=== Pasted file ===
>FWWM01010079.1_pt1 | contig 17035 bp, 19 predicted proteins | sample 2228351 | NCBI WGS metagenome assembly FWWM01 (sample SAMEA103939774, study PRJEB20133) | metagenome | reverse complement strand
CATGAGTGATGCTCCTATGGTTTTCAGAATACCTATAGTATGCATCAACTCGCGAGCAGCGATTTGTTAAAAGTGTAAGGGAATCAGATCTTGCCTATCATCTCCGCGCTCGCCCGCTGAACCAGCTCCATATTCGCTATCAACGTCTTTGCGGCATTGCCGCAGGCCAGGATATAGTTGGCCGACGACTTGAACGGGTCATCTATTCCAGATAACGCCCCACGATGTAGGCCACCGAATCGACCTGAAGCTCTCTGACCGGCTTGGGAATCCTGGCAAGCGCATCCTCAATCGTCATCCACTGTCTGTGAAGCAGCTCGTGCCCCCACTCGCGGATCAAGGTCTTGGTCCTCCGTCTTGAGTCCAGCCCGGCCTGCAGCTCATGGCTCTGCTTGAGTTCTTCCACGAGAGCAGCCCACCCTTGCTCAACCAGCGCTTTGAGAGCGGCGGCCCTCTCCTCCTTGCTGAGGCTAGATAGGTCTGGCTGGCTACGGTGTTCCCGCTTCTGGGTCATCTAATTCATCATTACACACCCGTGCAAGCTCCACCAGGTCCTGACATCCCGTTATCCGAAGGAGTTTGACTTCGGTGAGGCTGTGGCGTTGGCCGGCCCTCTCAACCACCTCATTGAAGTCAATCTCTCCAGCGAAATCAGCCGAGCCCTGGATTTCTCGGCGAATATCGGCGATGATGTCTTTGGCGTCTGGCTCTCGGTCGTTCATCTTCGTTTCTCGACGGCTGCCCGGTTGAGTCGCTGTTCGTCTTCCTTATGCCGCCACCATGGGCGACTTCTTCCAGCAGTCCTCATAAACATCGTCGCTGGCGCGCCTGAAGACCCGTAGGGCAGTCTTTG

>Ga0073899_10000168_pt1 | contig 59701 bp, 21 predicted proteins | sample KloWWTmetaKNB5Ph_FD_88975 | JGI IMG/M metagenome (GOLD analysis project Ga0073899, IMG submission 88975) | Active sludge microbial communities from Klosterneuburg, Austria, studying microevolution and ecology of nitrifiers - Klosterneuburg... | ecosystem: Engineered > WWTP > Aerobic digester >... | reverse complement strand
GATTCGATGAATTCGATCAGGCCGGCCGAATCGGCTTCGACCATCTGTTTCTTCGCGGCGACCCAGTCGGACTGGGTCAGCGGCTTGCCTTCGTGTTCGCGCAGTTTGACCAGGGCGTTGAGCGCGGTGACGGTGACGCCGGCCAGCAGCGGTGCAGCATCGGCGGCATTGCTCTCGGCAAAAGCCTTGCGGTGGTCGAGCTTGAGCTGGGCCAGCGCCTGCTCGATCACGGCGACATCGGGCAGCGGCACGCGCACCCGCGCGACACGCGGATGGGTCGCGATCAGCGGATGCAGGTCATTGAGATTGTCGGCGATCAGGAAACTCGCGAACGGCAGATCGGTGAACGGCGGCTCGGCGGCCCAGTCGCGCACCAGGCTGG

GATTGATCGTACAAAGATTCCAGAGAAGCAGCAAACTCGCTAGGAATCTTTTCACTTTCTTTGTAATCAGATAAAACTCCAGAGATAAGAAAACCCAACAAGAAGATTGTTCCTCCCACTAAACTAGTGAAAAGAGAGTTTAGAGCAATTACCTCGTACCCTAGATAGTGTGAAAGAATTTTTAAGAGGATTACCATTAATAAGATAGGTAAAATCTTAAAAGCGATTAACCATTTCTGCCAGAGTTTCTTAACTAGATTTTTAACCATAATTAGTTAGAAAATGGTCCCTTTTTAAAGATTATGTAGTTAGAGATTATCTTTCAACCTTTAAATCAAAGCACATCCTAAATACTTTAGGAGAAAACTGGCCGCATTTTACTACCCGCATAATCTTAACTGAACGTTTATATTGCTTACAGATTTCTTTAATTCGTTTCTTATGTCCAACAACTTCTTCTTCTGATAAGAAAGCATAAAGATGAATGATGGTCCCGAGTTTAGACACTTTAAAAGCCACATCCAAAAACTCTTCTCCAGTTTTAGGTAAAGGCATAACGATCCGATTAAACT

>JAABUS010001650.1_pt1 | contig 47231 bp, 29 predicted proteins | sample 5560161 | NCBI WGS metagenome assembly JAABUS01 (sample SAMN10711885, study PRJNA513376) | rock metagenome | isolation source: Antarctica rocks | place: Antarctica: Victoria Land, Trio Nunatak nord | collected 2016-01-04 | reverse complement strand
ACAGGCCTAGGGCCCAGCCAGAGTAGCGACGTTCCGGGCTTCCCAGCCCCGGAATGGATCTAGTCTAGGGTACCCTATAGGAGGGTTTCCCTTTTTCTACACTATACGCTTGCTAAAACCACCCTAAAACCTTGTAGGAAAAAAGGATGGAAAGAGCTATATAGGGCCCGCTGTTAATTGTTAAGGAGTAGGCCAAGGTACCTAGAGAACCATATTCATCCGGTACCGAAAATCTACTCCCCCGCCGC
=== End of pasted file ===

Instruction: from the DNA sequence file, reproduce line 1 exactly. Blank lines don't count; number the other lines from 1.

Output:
>FWWM01010079.1_pt1 | contig 17035 bp, 19 predicted proteins | sample 2228351 | NCBI WGS metagenome assembly FWWM01 (sample SAMEA103939774, study PRJEB20133) | metagenome | reverse complement strand